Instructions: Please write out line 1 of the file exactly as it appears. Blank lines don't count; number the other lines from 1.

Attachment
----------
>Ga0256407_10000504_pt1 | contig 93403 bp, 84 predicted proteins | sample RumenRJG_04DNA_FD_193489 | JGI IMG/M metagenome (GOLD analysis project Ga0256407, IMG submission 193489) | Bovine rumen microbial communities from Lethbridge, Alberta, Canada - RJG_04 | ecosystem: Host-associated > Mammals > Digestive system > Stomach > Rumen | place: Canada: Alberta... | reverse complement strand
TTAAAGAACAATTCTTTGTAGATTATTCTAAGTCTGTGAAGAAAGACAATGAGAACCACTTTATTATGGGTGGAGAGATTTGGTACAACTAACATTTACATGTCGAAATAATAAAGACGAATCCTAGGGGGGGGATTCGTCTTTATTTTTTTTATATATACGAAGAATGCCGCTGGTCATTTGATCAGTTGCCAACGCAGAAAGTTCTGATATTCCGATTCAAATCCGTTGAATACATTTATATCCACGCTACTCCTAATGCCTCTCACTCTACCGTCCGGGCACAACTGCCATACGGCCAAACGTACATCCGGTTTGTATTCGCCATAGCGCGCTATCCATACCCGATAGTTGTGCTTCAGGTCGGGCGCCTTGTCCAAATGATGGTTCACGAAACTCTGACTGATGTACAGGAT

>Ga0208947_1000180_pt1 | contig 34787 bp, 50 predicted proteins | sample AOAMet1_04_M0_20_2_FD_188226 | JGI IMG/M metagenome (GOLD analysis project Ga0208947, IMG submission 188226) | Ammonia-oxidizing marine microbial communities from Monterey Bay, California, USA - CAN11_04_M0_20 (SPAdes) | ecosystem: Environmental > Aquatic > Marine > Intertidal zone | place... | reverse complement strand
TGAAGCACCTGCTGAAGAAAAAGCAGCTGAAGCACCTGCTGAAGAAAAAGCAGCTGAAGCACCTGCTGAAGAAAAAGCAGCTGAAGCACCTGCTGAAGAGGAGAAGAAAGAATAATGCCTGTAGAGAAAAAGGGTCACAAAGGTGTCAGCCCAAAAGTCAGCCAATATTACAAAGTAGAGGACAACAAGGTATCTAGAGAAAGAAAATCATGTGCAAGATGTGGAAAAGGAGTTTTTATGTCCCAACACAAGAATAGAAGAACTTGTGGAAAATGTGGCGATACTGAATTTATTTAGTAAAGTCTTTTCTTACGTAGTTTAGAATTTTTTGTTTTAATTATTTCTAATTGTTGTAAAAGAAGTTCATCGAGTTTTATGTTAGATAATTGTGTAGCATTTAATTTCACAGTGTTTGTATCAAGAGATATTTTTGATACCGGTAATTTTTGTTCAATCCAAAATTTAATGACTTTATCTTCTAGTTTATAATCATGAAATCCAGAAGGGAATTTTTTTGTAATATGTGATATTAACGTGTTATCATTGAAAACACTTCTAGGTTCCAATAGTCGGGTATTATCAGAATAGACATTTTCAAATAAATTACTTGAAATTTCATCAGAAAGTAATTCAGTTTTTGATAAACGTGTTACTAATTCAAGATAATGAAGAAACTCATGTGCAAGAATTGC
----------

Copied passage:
>Ga0256407_10000504_pt1 | contig 93403 bp, 84 predicted proteins | sample RumenRJG_04DNA_FD_193489 | JGI IMG/M metagenome (GOLD analysis project Ga0256407, IMG submission 193489) | Bovine rumen microbial communities from Lethbridge, Alberta, Canada - RJG_04 | ecosystem: Host-associated > Mammals > Digestive system > Stomach > Rumen | place: Canada: Alberta... | reverse complement strand